- Positional Therapy. Some patients have worse sleep apnea when lying on their back. Avoiding this position when sleeping can help reduce sleep related complaints.
Living with Obstructive Sleep Apnea (OSA)
Living with untreated sleep apnea may lead to hypertension, heart disease and stroke as well as other medical disorders. It is important to seek out treatment. It is imperative to use Continuous Positive Airway Pressure (CPAP) or oral appliances (OA) every time you sleep. These are considered a treatment for OSA, not a cure, so continued use is needed.
What to Expect
There is often an initial adjustment period when getting used to nightly CPAP use as sleeping with a mask on is a new experience for most. If you are having persistent difficulty tolerating CPAP, it is important to contact your doctor. Treating OSA typically improves many of the complaints associated with the disease.
While some complaints, such as snoring, will improve the first night you are on treatment, other complaints may take longer to fully resolve. Daytime sleepiness and memory recall have greater improvement when CPAP is used for the entire night rather than taking it off part way through the night. These complaints may continue to improve over several weeks to months of use. Morning headaches, dry mouth, and difficulty waking up in the morning improve once OSA is treated. Patients often feel more alert during the day and are less likely to take naps.
If you have persistent complaints after being fully treated, you should discuss this with your doctor. Sometimes, this may be due to other sleep or medical disorders, medications or lack of enough total sleep.
Learn more about managing the disease and finding support »
Managing the Disease
Management of OSA has two components. Ensuring the treatment is working properly and working on lifestyle modifications.
CPAP supplies need to be kept clean and replaced regularly. Many CPAP machines have the ability to determine how well therapy is working. Seeing a doctor once a year to review the information on your machine can help keep you healthy and ensure everything is working properly. Repeat sleep studies may be needed if there has been a significant change in weight or surgery on your airway. OA’s need to be kept clean. If using an OA, it is important to follow with both a sleep specialist as well as a dentist. These have the potential to cause misalignment of the teeth so close follow up is important. If surgery is done to treat OSA, it is important have a follow up sleep study to ensure that OSA is resolved. Over time, scar tissue or relaxation of the muscles can cause OSA to return, so discussing sleep complaints with your doctor each year is important. If complaints of OSA start to return, a repeat evaluation may be needed.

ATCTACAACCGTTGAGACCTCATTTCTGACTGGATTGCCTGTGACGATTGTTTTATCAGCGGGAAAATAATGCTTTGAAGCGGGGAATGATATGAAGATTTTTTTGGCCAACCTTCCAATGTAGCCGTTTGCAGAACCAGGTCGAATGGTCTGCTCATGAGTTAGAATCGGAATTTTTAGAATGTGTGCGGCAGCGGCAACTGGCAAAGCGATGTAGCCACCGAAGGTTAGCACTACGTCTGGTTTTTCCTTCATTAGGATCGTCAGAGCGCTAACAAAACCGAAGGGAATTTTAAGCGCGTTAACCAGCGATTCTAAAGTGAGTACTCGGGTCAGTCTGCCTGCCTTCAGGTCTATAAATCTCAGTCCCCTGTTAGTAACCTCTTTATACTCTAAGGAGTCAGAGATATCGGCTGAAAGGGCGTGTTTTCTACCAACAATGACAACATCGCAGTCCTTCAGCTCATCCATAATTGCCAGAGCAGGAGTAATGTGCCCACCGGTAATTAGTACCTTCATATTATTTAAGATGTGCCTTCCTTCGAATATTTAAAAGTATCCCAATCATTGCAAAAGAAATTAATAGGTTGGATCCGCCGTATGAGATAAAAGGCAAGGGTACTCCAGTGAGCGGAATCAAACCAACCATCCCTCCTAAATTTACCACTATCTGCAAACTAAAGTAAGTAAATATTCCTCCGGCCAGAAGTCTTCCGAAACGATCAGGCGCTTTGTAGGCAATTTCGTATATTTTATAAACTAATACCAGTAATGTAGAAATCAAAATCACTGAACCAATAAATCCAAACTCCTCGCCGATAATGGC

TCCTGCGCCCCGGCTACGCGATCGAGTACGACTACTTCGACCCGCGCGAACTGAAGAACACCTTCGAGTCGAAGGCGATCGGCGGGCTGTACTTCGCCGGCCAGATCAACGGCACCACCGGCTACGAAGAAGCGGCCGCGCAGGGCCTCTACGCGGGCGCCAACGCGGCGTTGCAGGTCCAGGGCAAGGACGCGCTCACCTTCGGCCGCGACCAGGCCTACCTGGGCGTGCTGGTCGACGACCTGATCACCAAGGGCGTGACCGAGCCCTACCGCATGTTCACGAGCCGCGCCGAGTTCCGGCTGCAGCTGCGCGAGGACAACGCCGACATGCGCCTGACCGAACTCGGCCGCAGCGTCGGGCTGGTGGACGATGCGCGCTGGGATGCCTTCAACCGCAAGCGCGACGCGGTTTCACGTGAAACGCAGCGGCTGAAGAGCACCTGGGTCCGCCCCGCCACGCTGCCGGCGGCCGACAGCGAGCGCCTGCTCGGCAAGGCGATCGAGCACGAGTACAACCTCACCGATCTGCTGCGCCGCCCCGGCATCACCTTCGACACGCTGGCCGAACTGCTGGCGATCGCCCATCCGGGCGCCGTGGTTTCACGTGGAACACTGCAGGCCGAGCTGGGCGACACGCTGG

Ensuring you lead a healthy lifestyle will improve sleep apnea. Being overweight is strongly associated with OSA. Weight loss can improve or even cure sleep apnea. Getting a good night of sleep on a regular basis is also important as sleep deprivation can worsen sleep apnea. Finally, avoiding tobacco which can irritate the airway and avoiding alcohol prior to going to sleep are important lifestyle changes.
Finding support is important with any disorder. Ask your doctor about any local support groups in your area. Educate your family and friends about OSA so that they can better support you. Additional resources can be found below:
National Sleep Foundation
American Sleep Apnea Association
Questions to ask your doctor about obstructive sleep apnea (OSA):
In preparation for your appointment with your health-care provider or sleep specialist, we recommend that you write down ahead of time a list of questions about obstructive sleep apnea. These are some questions for you to ask:
- What is the most likely explanation on how I feel and my complaints?
- Other than obstructive sleep apnea, are there other explanations about the way I feel?
- What is obstructive sleep apnea?
- Why do I have obstructive sleep apnea?
- Is it temporary or permanent?
- What test do I need to do to confirm obstructive sleep apnea?
- How do I prepare for this test?
- What are my treatment options?
- Which treatment is best for me?
- Are all treatment options equally effective to treat my obstructive sleep apnea?
- What is a “CPAP” machine?
- What is an “oral appliance”?
- What do I have to change in my life to improve my obstructive sleep apnea?
- What are the complications and risks if obstructive sleep apnea is not treated?
- How will treatment help me?
- For more information, do you have any printed material or a website address that you could provide?
Please consider to ask additional questions during your appointment.
Questions that your doctor may ask you during the appointment:
Your health-care provider or sleep health specialist will ask you questions about your health and medical history, so this information will help you to be ready for your appointment:
- Make a list of your sleep and non-sleep related complaints.
- Request your spouse, significant other, or closest friend to come along, as they may provide valuable additional information about your sleep.
- Bring a complete list of all prescription, over-the-counter medications and supplements that you are taking.
- Bring copies of your medical history, including medical records and sleep tests performed at another clinician’s office. You may ask other doctor’s offices to fax/mail this information to your current health-care provider in advance of your visit.
- Be aware of any pre-appointment requirements. At the time you make the appointment, please ask if there’s a sleep questionnaire or a sleep diary to fill out in advance.
Please consider bringing any other additional medical information or documentation to your appointment.
Aneesa Das, MD, FCCP
Bernardo Selim, MD, FCCP
Jeremy Weingarten, MD, FCCP
Date Last Reviewed